Finally, my statistics while wearing the mask weren’t great.  Don’t get me wrong, I was sleeping much better, but my AHI was still hovering around the eight to eleven mark most nights and my leaks were around 50 l/min.  Before going on CPAP therapy my AHI was over 70, so the Amara was working great, just not perfectly.

There were other elements to the mask that didn’t really do much for me or were a bit of a nuisance.

The padded forehead with adjustable slider to move the mask closer or a bit away from your nose didn’t really do much for me.  I had to tighten the mask so much that the pads were compressed and actually caused me discomfort.

Probably the two most annoying elements to the Amara had to do with condensation.  The condensation would pool in my mask while I slept and occasionally I would inhale it which would wake me up coughing.  Also, the ventilation would whistle while I was asleep most nights.  I later read that this was caused by turbulence being created by the humidity around the vents.  We tried all sorts of humidification and heating settings with the F&P Icon machine and could never get it right.

Obviously, results will vary depending on your face shape and a number of other factors.  And despite these problems, I stuck with the Philips Respironics Amara mask for just over a month.  It is a very well made and solid mask, it just wasn’t perfect for me.

7

Fisher & Paykel Simplus Mask

Fisher Paykel Simplus Full Face MaskWhen I did my sleep study in the hospital, the first mask that they tested me with was the Fisher & Paykel Simplus Mask.  The sleep technician said that this new mask was getting great results for most people they’d tested it on and that it was now the first one they tried for anyone who needed a full face mask.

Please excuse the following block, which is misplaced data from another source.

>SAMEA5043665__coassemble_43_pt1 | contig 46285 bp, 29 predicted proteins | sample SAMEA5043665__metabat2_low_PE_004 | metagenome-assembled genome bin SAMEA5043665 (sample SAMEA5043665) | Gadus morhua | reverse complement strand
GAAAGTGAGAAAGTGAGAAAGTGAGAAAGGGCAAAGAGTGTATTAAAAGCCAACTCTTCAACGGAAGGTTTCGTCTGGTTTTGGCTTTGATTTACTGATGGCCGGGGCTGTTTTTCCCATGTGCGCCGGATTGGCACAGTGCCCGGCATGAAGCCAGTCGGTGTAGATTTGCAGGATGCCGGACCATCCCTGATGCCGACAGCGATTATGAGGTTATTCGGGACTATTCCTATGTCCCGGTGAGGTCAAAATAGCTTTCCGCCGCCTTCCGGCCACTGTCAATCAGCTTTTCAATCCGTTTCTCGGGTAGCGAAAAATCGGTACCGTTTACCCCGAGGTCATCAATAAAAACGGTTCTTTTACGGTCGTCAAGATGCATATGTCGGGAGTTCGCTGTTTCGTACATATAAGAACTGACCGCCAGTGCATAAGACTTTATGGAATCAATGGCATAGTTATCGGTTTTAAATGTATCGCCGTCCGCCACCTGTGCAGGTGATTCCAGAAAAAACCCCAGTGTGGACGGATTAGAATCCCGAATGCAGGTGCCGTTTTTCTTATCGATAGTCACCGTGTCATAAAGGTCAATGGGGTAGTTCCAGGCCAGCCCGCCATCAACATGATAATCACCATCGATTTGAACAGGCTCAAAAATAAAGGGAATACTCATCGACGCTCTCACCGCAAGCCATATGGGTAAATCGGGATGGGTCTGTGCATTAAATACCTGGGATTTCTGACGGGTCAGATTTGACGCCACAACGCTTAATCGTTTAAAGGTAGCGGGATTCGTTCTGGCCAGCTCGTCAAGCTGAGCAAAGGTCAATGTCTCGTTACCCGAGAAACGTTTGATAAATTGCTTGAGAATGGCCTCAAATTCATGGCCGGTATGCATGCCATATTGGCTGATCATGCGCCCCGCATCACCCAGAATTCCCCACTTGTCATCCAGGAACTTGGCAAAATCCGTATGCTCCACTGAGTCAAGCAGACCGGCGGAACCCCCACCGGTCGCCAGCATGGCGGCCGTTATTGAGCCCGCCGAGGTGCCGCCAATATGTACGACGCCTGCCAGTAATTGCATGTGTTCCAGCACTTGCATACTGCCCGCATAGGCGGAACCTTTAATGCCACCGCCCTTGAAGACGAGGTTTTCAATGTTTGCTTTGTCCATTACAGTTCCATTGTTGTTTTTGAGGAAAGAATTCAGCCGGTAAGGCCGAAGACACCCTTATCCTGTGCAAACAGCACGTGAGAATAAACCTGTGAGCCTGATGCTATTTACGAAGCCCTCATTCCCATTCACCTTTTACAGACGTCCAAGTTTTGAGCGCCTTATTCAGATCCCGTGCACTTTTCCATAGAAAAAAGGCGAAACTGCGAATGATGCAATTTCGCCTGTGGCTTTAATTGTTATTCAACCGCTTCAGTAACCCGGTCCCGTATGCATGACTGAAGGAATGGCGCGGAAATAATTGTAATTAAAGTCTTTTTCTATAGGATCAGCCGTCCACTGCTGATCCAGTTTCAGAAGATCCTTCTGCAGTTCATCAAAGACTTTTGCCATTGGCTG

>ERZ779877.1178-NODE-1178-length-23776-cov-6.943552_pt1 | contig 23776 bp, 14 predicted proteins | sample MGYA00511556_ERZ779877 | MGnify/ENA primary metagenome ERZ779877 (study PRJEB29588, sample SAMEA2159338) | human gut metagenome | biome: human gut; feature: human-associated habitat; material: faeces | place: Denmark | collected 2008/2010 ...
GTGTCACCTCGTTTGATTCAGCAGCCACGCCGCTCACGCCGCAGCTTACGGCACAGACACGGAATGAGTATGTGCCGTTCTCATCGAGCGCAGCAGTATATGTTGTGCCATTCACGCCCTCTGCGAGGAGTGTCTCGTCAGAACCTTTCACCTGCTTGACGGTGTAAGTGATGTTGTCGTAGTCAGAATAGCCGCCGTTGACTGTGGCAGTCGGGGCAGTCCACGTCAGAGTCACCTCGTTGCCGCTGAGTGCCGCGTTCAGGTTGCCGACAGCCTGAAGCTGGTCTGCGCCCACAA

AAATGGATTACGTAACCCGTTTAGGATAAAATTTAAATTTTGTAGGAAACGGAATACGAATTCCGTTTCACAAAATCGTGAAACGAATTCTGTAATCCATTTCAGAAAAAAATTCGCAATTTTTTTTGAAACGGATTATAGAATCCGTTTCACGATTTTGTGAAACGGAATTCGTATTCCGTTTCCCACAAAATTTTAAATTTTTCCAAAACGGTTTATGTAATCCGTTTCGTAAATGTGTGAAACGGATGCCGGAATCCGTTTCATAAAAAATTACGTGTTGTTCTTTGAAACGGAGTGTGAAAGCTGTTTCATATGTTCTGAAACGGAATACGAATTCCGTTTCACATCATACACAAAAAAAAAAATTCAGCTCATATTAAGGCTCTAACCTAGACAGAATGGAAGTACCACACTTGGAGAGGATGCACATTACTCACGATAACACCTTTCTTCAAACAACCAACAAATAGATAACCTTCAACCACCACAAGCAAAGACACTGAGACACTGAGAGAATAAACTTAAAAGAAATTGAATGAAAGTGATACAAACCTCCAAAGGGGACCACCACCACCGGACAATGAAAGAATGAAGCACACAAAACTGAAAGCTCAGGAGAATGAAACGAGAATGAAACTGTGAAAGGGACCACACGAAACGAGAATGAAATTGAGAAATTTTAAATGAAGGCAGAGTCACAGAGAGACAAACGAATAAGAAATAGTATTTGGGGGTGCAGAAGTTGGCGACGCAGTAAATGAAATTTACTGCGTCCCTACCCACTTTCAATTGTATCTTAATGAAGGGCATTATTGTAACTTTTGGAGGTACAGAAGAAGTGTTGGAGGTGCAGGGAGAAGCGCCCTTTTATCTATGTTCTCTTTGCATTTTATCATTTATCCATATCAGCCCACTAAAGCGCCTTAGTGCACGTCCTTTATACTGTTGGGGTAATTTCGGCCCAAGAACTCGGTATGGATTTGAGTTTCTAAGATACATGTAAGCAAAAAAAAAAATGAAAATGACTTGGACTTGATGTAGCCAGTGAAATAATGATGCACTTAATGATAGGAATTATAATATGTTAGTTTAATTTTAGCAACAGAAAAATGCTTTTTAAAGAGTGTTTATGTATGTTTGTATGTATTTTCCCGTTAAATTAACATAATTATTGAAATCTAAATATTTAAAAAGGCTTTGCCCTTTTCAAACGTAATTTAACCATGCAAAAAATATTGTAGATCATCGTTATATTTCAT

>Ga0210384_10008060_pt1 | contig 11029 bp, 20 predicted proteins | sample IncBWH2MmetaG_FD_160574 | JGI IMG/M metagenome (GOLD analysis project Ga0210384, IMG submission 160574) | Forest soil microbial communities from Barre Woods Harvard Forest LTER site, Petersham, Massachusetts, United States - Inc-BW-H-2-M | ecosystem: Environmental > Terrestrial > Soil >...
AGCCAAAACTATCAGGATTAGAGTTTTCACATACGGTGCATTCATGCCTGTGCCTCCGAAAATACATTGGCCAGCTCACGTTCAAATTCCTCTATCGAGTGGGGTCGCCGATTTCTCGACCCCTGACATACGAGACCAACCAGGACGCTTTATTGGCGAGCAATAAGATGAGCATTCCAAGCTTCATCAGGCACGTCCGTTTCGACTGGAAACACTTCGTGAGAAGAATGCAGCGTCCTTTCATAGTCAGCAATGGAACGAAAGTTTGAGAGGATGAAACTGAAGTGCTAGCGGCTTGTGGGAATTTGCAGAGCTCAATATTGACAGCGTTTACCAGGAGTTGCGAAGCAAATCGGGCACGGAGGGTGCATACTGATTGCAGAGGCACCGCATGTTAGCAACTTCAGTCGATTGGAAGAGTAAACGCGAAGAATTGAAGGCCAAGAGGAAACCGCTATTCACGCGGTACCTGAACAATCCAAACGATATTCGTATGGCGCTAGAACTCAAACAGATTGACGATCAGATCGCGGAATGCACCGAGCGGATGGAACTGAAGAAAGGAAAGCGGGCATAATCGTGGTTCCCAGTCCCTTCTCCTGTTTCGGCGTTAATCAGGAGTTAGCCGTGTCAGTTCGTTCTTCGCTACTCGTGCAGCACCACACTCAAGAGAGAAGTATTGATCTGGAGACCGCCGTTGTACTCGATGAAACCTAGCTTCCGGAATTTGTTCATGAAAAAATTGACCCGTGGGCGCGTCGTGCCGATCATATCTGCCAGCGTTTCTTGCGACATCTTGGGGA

Within a couple minutes the technician had me strapped in and we were testing the mask with some pressure from the machine.  This was the first time I’d ever worn a CPAP mask and it was very comfortable, I didn’t find it unnerving or distracting at all.  Most importantly, there were no leaks and we had a good seal!

That night I slept really well in the sleep clinic and despite a few “first time” issues with the mask, we had a pretty good result and the next morning the technician told me she was recommending to doctor that I use the F&P Simplus when I started my CPAP therapy at home.

Trying The Fisher & Paykel Simplus Full Face Mask At Home

When it came time to go to the CPAP supplier and pick up my trial equipment we tested out the Simplus.  Strangely enough in their offices, we couldn’t get a seal, and the Simplus was leaking significantly into my eyes.

Fast forward a few weeks and having tried a few other masks, I asked the equipment supplier if we could try the Simplus again.  We went through the fitting this time and it worked a treat – I think during the initial fitting in the supplier’s office they tried a medium size mask rather than the large and it may have been too small.

The first night I got the Simplus home I put it on, adjusted the straps and fell right to sleep.  I woke up the next morning feeling refreshed and no pain or discomfort on my skin from the mask.  My AHI and low leakage numbers confirmed that I’d had a good sleep and no issues with the mask.